THE tone of the speaker is altering

THE tone of the speaker is altering

THE TONE OF A SETTING When having a conversation with someone it is easy to know how they are feeling by the tone in their voice. If a person is being funny, they tend to have a smile on their face, but when a person is angry about a particular subject, the tone of their voice becomes extremely loud and overbearing. While reading novels or short stories the characters tone is distinguishable because of the author’s use of exclamation points or italicized words. These make the reader understand the characters emotions and feelings throughout the entire book.

As for poems, the tone is not as recognizable. A reader is not capable of understanding the tone from just simply glancing at a few words. The tone is derived from several words and attitudes that the poet conveys to their reader.

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Poets, Pat Mora and Anthony Grooms, both use tone in their poems, but only one tone changes with the different setting, while the other tone remains constant. In Pat Mora’s, “Elena,” the speaker is a Mexican woman who explains how her life has changed due to her and her family moving to the United States.The first line in the poem brings a slight negative tone, “My Spanish isn’t enough.

” Right away the reader is brought into this poem believing that the speaker believes that she isn’t good enough because she takes ownership of the word Spanish. Had she had not taken ownership of Spanish, then the reader would be lead to believe that Spanish alone isn’t enough. The next five lines following takes the reader back to Mexico, where the speaker is originally from. When the speaker talks of Mexico, it is with delight and fondness, shifting the tone of the poem.The speaker would “smile” (Line 2) at the sounds of her “little ones” (Line 3) as they would tell, “their jokes, their songs, their plots” (Line 5). The words, ‘jokes,’ ‘smiles,’ and “dulces” (Line 6), enhance the tone of the setting as an enjoyable one.

Then, with a dramatic turn the speaker says, “But that was in Mexico” (Line 7). The word ‘but’ gives the reader a hint that the tone of the speaker is altering once again, going back to the tone in the very beginning line. The remainder of the poem’s setting takes place in the United States, where the speaker and her family now reside.Living in the United States, the speaker’s miserable tone results from the fact that she feels alienated from her children, but now they, “go to American high schools/ They speak English” (Line 8-9).

English, a language she does not understand and is, “embarrassed at mispronouncing words” (Line 16). This barrier of language has broken off a major form of communication between her children and her. There once was a time when she would laugh along with her children as they told jokes, but now all she can do is, “stand by the stove and feel dumb, alone” (Line 11).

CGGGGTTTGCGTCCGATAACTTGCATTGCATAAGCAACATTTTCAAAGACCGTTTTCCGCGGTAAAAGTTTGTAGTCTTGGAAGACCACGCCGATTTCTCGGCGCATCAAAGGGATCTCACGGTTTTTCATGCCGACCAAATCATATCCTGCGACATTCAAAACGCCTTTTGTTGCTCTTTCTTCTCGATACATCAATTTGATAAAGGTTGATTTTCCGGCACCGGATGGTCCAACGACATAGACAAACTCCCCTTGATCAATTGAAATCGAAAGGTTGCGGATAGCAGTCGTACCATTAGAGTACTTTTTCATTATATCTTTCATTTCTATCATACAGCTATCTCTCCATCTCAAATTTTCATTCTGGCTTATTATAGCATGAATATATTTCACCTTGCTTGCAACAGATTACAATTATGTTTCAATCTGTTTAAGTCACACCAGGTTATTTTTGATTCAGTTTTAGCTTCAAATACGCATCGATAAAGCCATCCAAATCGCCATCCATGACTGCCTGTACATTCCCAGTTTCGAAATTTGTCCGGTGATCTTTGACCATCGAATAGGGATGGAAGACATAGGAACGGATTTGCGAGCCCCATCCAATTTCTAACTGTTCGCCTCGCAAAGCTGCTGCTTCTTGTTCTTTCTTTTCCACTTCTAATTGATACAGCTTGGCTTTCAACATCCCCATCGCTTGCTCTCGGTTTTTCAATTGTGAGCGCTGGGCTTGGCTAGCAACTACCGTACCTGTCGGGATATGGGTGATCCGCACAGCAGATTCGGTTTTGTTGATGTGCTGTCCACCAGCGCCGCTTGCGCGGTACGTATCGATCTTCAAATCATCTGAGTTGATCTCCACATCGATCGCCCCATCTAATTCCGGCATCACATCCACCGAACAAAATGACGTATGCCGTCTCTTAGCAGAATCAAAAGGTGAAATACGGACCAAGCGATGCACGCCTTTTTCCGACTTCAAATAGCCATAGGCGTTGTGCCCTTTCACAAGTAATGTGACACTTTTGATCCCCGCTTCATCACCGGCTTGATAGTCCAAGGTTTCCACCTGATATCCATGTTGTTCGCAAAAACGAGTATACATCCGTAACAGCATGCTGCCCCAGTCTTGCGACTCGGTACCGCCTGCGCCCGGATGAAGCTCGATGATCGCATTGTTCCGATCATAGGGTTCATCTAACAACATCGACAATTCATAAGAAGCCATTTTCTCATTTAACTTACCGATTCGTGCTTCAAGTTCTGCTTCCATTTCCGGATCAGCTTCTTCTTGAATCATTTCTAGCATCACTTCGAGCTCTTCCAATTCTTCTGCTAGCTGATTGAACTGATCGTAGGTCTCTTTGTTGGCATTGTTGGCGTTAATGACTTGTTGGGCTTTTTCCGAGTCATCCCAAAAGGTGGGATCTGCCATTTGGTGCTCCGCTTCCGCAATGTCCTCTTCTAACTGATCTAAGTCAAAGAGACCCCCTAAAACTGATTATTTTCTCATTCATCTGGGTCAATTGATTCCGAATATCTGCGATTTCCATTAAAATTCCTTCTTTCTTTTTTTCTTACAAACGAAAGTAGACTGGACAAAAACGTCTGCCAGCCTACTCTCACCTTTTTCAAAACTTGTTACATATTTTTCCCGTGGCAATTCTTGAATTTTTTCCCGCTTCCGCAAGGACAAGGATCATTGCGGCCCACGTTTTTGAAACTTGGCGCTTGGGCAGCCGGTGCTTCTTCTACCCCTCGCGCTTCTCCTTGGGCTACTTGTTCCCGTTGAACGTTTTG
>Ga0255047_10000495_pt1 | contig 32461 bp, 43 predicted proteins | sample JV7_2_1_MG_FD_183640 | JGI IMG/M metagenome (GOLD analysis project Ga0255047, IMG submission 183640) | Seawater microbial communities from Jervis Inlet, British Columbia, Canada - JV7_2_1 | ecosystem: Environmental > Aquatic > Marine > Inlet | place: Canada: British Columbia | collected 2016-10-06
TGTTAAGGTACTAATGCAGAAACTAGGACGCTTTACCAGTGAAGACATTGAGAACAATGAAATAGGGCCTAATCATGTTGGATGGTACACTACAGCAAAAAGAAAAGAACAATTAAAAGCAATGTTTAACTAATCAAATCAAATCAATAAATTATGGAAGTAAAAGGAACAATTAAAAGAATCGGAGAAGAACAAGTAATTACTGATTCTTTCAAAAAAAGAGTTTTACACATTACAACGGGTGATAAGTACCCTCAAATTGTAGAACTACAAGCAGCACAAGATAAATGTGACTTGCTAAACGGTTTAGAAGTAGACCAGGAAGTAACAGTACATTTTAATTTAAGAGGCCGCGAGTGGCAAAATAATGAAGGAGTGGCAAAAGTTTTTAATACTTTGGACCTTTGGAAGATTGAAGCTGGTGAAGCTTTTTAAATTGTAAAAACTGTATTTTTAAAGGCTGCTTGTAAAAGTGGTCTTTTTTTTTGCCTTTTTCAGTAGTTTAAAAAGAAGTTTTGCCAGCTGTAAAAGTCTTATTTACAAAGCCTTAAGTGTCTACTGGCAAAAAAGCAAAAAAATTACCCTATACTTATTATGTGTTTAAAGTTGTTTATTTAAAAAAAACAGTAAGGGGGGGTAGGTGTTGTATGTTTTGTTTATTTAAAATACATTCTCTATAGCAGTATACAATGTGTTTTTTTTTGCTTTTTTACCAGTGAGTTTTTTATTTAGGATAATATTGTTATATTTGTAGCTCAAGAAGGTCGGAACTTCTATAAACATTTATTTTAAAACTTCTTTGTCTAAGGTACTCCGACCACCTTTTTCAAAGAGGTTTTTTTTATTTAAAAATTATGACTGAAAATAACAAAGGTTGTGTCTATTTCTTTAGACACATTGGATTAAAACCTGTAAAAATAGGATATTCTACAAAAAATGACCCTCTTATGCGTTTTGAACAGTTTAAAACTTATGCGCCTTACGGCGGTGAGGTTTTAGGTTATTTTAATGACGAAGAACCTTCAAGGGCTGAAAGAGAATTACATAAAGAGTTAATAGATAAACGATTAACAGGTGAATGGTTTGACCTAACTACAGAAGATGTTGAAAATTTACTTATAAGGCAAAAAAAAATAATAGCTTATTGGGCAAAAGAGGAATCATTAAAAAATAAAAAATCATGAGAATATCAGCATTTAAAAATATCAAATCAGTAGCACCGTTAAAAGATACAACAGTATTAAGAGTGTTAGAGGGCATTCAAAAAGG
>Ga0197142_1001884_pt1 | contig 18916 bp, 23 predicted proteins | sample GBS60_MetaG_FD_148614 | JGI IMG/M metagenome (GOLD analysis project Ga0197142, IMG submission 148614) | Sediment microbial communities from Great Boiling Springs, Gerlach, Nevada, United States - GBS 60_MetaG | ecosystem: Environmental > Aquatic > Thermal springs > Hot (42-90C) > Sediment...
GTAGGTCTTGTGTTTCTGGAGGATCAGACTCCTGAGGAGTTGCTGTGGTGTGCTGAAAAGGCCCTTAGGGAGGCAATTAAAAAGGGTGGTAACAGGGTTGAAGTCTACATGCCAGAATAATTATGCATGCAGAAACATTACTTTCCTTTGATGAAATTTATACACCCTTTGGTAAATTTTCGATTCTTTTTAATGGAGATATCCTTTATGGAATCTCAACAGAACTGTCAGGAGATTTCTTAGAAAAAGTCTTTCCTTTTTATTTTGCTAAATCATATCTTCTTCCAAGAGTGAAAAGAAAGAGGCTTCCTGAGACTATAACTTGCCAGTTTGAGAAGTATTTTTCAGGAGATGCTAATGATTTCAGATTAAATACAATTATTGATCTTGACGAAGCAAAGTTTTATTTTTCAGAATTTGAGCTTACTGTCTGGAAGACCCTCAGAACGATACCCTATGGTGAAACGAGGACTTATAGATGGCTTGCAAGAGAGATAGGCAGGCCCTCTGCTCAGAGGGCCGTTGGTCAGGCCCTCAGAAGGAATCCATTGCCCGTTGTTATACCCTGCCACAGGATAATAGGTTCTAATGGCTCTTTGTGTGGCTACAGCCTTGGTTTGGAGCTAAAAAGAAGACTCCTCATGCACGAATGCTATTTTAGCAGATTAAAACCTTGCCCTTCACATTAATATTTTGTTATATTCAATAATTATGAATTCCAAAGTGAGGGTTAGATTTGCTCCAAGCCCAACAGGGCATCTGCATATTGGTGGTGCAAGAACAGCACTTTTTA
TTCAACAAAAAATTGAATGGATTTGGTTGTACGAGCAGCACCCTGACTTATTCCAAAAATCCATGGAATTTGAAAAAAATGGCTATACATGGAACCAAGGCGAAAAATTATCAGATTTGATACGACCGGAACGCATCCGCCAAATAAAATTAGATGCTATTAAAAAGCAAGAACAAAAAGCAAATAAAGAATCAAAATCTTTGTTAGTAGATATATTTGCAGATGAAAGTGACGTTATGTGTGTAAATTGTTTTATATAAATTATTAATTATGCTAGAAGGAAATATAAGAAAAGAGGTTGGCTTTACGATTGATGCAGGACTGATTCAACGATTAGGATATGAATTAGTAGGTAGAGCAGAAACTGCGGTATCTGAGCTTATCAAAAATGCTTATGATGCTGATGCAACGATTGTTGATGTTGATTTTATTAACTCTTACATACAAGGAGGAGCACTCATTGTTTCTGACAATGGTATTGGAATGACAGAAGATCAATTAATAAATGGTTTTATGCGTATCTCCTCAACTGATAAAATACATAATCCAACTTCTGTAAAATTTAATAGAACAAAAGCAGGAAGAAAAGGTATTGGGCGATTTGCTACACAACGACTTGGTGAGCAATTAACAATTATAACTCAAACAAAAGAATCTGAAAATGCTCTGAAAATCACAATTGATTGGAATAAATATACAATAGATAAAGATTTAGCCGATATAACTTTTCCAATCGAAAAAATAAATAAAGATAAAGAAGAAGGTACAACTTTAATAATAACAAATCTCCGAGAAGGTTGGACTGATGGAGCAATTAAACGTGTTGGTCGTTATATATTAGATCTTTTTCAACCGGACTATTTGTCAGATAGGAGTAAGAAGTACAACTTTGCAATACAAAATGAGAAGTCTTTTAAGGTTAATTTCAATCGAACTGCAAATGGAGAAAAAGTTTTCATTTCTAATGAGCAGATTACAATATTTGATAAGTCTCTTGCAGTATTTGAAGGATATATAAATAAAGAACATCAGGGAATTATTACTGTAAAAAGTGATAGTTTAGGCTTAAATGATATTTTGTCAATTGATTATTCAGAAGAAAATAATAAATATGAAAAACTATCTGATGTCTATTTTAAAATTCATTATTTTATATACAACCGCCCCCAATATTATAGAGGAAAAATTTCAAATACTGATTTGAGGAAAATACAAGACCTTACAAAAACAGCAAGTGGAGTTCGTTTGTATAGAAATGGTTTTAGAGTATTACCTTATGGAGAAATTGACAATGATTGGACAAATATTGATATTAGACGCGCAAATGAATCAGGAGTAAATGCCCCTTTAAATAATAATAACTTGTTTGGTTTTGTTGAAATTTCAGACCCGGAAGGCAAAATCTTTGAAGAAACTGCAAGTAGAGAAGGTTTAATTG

The speaker’s setting has distorted her self image.The fact that she now feels dumb is a completely different feeling from how she felt in Mexico where she, “understood every word they’d say” (Line 4). Yearning for that familiarity of the bond between her children and herself she, “bought a book to learn English” (Line 12). This is her only way to adjust to her new setting and because she feared that one day she, “will be deaf/ when (her) children need (her) help” (Line 21-22).

In Anthony Grooms’, “Homespace,” the speaker’s mind-set remains constant from the setting that he had just returned from and in the new setting where the poem takes place.In contrast to Mora’s poem, Grooms’ tone never alternates; it is a stable conscience feeling of being in a war-like state of mind. The speaker has just returned from the war, “My mother did not know me when I knocked. / She said her son was killed in the war” (Line 1-2).

The detail of him knocking on his mother’s door, gives the idea that he is not himself. His mother and father had a barbeque in his honor, but, “when the fuel/ Exploded on the coals, (he) heard screams” (Line 4-5). For him to hear such a horrifying sound allows the reader to understand in what types of conditions he had to endure as a soldier in war.Even though the soldier should now feel a sense of security, he continues to suffer from the emotional and psychological impact of the war, “(he) watched the sky for the enemy” (Line 14). The poem has pieces of a more cheery tone, such as, “Women and children laughed” (Line 12), but the reader can only believe that the speaker is describing them as for a way to distinguish the way he feels in comparison to civilians who don’t realize what he and other soldiers have been through.

Because the speaker was trapped in a war-state-of-mind, the poem had no way of changing the tone for a more pleasing one.As shown, the tone of the poem can decipher where and how the speaker of the poem experiences an individual place. The tone in Mora’s poem facilitated the idea of the speaker’s attitude towards two distinct locations. On the other hand, Grooms used tone to illustrate the speaker’s state of mind remaining the same because of the effects of war, no matter his location.

Tone is a way to aid the reader in understanding the positions and behavior of the speaker, a character, or a location. ———————————————— This poem shows a women who tries to relate to her children and the community she lives in by trying to adapt to the English language. She feels she will lose her children because of the communication barrier. Think about living in a society where you do not speak their mutual language. She strives to learn the language to associate to others than her family. Her husband does not approve of being smarter than her, therefore she locks herself up and secretly tries to learn on her own.

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